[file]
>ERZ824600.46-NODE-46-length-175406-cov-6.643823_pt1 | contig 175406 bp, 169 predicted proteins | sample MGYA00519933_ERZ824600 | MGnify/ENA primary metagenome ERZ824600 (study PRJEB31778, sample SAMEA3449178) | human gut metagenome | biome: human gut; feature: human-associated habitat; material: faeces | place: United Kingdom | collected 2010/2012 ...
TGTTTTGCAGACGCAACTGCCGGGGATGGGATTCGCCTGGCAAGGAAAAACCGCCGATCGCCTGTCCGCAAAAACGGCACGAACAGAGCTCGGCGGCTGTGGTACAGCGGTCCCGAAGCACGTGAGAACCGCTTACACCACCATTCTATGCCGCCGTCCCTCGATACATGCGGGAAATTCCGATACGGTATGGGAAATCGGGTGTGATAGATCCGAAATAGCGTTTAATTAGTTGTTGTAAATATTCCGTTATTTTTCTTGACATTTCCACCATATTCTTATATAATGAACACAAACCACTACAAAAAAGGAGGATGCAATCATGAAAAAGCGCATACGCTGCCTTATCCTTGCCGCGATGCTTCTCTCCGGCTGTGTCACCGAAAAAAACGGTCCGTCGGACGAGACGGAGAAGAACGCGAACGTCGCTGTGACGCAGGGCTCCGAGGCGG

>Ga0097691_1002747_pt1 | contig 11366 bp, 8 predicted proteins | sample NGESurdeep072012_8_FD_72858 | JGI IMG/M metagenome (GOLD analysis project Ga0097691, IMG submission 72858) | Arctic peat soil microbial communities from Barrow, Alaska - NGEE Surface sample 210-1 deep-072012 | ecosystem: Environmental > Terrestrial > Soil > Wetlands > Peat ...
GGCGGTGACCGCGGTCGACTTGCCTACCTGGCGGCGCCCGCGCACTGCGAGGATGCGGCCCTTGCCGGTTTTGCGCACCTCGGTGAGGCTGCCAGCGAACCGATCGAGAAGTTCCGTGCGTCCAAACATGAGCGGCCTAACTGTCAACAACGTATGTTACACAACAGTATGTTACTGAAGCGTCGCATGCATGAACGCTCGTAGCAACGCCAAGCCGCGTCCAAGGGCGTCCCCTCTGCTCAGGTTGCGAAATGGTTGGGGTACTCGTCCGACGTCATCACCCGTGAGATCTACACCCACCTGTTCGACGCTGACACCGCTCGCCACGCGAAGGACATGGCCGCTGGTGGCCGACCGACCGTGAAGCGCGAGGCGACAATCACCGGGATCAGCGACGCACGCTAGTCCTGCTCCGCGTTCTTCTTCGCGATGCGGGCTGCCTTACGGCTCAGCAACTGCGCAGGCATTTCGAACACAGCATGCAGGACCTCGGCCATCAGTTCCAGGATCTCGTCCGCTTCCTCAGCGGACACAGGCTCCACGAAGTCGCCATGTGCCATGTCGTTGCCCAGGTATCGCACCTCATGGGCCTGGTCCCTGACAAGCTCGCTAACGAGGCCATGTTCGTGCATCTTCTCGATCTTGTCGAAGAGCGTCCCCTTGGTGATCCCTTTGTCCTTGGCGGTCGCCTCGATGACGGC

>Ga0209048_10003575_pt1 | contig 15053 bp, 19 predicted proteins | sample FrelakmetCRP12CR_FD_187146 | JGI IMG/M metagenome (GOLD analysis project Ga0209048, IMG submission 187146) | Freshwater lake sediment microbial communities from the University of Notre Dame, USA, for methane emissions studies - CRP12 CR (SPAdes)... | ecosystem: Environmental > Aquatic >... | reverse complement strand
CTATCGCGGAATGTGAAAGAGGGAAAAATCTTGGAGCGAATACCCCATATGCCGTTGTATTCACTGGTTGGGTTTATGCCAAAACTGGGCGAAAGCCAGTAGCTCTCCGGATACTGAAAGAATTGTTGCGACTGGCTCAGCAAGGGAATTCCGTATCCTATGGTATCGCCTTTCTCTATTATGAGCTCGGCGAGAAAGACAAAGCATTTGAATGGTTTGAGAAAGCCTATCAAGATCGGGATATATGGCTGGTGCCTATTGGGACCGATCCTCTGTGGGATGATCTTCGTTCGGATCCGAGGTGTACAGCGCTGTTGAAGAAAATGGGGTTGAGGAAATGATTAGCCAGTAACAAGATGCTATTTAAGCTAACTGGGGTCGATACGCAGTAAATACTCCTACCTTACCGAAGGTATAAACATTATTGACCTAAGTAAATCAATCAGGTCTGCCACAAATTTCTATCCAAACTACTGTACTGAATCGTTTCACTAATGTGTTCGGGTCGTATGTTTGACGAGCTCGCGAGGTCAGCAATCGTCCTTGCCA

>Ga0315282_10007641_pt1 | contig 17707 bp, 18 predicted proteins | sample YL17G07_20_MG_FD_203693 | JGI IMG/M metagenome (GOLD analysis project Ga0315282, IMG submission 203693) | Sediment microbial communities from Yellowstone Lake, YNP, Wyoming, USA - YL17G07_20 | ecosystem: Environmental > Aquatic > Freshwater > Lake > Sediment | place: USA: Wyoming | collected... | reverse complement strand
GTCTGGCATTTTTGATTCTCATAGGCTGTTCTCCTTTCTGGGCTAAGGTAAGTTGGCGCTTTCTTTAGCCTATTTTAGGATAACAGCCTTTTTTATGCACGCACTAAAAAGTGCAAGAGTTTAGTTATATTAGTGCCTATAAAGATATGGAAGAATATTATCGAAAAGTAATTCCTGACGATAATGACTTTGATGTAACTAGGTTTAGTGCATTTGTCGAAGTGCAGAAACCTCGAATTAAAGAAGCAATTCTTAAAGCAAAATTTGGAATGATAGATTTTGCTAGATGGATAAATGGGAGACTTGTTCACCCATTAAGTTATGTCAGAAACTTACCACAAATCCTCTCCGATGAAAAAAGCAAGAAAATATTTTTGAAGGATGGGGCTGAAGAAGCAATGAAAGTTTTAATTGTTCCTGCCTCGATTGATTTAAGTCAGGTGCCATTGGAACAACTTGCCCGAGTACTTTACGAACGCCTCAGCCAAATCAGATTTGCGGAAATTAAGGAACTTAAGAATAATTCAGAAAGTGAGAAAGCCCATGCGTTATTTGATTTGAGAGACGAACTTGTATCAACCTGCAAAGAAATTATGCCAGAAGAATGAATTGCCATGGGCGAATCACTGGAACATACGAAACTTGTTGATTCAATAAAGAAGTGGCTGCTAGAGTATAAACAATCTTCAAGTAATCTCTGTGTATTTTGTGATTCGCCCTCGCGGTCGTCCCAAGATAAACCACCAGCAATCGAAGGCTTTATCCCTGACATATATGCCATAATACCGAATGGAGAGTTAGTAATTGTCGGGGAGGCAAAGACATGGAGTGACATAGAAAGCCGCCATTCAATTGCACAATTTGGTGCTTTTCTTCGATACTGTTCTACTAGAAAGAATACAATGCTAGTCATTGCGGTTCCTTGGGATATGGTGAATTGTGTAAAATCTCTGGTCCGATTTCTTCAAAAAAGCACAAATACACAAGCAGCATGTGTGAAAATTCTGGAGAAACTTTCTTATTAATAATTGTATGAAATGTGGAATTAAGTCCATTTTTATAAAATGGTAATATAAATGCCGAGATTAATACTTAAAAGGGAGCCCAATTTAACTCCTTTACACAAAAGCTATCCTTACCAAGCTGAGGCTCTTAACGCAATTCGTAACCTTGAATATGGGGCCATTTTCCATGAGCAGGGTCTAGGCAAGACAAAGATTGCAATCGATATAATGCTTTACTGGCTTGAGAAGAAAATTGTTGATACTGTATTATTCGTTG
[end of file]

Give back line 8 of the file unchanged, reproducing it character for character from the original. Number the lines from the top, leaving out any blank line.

GTCTGGCATTTTTGATTCTCATAGGCTGTTCTCCTTTCTGGGCTAAGGTAAGTTGGCGCTTTCTTTAGCCTATTTTAGGATAACAGCCTTTTTTATGCACGCACTAAAAAGTGCAAGAGTTTAGTTATATTAGTGCCTATAAAGATATGGAAGAATATTATCGAAAAGTAATTCCTGACGATAATGACTTTGATGTAACTAGGTTTAGTGCATTTGTCGAAGTGCAGAAACCTCGAATTAAAGAAGCAATTCTTAAAGCAAAATTTGGAATGATAGATTTTGCTAGATGGATAAATGGGAGACTTGTTCACCCATTAAGTTATGTCAGAAACTTACCACAAATCCTCTCCGATGAAAAAAGCAAGAAAATATTTTTGAAGGATGGGGCTGAAGAAGCAATGAAAGTTTTAATTGTTCCTGCCTCGATTGATTTAAGTCAGGTGCCATTGGAACAACTTGCCCGAGTACTTTACGAACGCCTCAGCCAAATCAGATTTGCGGAAATTAAGGAACTTAAGAATAATTCAGAAAGTGAGAAAGCCCATGCGTTATTTGATTTGAGAGACGAACTTGTATCAACCTGCAAAGAAATTATGCCAGAAGAATGAATTGCCATGGGCGAATCACTGGAACATACGAAACTTGTTGATTCAATAAAGAAGTGGCTGCTAGAGTATAAACAATCTTCAAGTAATCTCTGTGTATTTTGTGATTCGCCCTCGCGGTCGTCCCAAGATAAACCACCAGCAATCGAAGGCTTTATCCCTGACATATATGCCATAATACCGAATGGAGAGTTAGTAATTGTCGGGGAGGCAAAGACATGGAGTGACATAGAAAGCCGCCATTCAATTGCACAATTTGGTGCTTTTCTTCGATACTGTTCTACTAGAAAGAATACAATGCTAGTCATTGCGGTTCCTTGGGATATGGTGAATTGTGTAAAATCTCTGGTCCGATTTCTTCAAAAAAGCACAAATACACAAGCAGCATGTGTGAAAATTCTGGAGAAACTTTCTTATTAATAATTGTATGAAATGTGGAATTAAGTCCATTTTTATAAAATGGTAATATAAATGCCGAGATTAATACTTAAAAGGGAGCCCAATTTAACTCCTTTACACAAAAGCTATCCTTACCAAGCTGAGGCTCTTAACGCAATTCGTAACCTTGAATATGGGGCCATTTTCCATGAGCAGGGTCTAGGCAAGACAAAGATTGCAATCGATATAATGCTTTACTGGCTTGAGAAGAAAATTGTTGATACTGTATTATTCGTTG